9. From Russia With Love (1963)

Sean Connery as James Bond in From Russia With Love 1963

Sequel to: Dr. No (1962)

As the James Bond franchise has grown, it has become known for its increasingly ridiculous action scenes, but once upon a time, its films were pure spy thrillers with action peppered in. In fact, the James Bond movies have helped shaped the modern action genre, and it’s impossible to understate their cultural significance, which is something that dates all the way back to the earliest Bond movies in the 1960s. The franchise began in 1962 with Dr. No, an adaptation of one of Ian Fleming’s novels, and it continued the following year with the sequel, From Russia With Love.

Where Dr. No is the source of countless action movie tropes (the endless monologuing of the villain and the use of contrived and inefficient methods to attempt to kill the hero), From Russia With Love bucked them. Instead of following Dr. No‘s formula, From Russia With Love told a very different story. It was far more politically charged, far more considered, and far cooler – in other words, it fleshed out the character of James Bond beyond what later came to be simple action movie stereotypes, and established him as a full-fledged cultural icon.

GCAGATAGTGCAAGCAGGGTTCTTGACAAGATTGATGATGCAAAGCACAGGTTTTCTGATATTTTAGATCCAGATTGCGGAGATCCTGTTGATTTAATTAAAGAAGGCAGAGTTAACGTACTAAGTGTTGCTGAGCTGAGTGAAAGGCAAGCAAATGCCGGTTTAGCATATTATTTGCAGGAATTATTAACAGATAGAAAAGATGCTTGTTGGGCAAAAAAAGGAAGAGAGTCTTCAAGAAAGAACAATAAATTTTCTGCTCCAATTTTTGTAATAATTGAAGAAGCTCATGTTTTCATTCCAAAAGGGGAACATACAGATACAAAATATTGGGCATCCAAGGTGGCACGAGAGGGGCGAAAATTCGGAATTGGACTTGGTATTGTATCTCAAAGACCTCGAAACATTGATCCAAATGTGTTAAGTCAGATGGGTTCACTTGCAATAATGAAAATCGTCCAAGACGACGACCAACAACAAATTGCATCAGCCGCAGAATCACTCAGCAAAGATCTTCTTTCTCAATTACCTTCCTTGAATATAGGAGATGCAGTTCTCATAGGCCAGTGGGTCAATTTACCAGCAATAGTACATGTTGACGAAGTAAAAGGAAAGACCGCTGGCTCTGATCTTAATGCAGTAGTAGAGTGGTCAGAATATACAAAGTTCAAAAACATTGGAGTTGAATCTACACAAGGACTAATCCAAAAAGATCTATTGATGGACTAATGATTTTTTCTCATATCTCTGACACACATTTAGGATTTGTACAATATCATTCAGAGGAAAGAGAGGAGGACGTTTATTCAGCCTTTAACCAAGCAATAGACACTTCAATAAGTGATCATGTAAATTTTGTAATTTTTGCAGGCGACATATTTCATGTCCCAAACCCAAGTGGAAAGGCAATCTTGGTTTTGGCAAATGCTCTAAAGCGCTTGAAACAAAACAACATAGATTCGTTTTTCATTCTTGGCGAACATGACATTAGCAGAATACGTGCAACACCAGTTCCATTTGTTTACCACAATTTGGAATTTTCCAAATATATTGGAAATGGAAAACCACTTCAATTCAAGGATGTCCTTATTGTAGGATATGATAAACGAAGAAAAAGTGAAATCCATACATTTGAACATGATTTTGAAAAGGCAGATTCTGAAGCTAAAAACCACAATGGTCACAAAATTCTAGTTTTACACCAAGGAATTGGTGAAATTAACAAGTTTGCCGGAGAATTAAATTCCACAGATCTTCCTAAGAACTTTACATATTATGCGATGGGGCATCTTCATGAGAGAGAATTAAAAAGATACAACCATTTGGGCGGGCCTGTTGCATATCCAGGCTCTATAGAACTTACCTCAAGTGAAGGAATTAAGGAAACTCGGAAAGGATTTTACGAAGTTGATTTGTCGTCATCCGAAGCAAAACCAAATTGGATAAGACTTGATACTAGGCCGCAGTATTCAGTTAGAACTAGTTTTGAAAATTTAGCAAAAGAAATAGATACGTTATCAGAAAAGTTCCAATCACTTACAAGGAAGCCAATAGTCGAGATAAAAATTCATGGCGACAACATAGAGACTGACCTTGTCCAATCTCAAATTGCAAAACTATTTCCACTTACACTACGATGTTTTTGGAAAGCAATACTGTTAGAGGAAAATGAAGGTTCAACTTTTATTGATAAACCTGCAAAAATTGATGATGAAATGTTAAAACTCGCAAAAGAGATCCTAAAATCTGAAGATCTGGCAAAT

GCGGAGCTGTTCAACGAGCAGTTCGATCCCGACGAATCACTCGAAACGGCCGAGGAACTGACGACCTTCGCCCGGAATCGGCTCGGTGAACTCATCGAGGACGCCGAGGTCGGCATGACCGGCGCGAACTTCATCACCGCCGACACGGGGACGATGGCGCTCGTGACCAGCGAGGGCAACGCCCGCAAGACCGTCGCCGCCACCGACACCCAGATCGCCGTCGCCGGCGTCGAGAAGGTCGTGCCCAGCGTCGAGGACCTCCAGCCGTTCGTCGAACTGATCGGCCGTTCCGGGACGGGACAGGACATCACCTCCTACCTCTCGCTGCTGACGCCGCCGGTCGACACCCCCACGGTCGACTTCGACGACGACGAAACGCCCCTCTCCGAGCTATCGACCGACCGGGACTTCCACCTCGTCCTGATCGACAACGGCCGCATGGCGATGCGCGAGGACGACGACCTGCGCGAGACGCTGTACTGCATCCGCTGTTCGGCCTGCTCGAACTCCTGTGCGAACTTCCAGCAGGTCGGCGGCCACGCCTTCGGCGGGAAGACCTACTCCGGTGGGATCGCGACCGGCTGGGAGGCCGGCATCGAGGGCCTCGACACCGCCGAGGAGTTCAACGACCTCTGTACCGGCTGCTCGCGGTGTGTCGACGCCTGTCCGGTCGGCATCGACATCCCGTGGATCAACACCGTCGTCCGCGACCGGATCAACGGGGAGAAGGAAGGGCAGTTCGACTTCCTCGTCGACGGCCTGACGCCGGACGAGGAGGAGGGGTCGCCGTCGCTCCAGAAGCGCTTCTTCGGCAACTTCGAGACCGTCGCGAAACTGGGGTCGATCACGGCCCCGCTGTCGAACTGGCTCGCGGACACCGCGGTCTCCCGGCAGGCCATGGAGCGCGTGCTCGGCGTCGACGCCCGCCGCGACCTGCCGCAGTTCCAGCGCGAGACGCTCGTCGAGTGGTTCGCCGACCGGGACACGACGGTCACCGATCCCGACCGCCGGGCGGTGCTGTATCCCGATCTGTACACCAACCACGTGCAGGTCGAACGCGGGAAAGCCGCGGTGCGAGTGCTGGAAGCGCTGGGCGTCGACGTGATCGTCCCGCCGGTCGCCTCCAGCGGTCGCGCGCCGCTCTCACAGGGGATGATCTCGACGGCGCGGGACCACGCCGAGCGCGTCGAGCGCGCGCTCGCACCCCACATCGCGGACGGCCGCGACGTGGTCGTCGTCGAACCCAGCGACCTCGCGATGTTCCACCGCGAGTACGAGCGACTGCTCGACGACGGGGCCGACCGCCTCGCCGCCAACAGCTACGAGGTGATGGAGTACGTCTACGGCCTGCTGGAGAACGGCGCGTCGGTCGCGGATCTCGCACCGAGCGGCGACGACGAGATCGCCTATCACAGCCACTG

Yes, technically, Ian Fleming should get most of the credit for this one, as the movies were based on his books. Even so, From Russia With Love far surpasses the quality of Dr. No, owing to the fact that it didn’t simply rest on the character’s cinematic popularity. It challenged the idea of what Bond could be by taking a subtly different approach to Fleming’s source material, and it paid off in spades: From Russia With Love remains one of the best James Bond movies to date (even after a grand total of 25 movies).